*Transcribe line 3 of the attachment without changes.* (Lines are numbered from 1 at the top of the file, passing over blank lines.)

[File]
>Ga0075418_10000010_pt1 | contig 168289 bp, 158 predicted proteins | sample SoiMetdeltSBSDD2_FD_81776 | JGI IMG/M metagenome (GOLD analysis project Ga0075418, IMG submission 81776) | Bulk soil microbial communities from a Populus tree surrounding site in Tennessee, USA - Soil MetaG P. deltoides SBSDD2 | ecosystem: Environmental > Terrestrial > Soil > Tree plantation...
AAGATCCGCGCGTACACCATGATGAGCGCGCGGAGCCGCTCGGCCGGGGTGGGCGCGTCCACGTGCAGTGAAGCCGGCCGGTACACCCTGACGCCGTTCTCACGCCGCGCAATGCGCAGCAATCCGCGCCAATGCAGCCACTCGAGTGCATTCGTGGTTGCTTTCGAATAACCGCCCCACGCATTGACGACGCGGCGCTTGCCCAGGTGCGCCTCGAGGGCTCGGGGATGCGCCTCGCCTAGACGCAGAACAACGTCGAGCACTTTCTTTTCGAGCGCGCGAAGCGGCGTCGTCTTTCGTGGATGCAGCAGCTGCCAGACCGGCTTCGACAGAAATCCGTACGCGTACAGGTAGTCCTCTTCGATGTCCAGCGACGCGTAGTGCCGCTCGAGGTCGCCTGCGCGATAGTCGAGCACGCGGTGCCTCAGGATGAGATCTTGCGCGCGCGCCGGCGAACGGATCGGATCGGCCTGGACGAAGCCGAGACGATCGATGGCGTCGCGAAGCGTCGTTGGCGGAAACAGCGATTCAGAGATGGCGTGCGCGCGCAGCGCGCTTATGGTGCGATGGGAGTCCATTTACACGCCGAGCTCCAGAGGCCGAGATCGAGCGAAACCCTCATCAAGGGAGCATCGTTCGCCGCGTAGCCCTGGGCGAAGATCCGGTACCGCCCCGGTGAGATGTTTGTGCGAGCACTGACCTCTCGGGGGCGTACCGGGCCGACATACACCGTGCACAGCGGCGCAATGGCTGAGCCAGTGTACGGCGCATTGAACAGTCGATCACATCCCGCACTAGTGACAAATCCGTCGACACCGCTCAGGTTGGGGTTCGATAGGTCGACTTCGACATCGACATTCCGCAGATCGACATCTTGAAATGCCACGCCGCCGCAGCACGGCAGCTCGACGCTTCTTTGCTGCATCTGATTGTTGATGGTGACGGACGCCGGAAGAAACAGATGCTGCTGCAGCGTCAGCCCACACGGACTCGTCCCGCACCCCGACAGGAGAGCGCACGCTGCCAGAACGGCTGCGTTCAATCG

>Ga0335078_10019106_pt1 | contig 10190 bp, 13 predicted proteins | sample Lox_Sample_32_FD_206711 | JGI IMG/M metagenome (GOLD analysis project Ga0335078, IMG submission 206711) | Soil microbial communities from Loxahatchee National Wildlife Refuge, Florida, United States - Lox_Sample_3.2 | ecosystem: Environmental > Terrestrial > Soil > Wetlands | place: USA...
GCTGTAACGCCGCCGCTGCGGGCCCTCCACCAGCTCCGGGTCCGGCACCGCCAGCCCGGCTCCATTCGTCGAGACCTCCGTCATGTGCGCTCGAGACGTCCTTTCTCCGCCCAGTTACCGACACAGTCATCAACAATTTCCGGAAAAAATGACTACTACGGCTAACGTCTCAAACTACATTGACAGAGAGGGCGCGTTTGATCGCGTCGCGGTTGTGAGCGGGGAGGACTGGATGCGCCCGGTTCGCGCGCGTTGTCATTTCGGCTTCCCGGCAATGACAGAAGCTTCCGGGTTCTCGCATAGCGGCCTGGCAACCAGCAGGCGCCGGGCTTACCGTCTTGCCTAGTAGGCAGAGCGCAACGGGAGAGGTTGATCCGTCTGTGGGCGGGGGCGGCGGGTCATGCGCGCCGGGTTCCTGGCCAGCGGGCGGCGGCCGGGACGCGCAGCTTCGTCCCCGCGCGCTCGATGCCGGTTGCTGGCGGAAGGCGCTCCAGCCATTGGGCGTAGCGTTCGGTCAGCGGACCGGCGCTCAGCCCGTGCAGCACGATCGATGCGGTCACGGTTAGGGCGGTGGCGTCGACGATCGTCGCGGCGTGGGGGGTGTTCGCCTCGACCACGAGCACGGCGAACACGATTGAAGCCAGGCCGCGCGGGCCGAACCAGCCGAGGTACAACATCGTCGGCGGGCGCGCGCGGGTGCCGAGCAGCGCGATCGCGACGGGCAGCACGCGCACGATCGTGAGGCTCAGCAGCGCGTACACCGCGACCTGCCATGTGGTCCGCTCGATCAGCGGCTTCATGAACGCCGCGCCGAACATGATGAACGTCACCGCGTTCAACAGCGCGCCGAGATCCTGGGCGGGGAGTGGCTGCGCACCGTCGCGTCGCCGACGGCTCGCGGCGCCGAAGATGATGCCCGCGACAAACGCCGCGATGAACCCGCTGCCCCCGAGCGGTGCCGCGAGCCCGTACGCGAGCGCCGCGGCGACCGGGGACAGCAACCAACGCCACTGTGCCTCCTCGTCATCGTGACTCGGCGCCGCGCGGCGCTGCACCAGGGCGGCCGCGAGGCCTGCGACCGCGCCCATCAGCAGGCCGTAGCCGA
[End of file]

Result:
>Ga0335078_10019106_pt1 | contig 10190 bp, 13 predicted proteins | sample Lox_Sample_32_FD_206711 | JGI IMG/M metagenome (GOLD analysis project Ga0335078, IMG submission 206711) | Soil microbial communities from Loxahatchee National Wildlife Refuge, Florida, United States - Lox_Sample_3.2 | ecosystem: Environmental > Terrestrial > Soil > Wetlands | place: USA...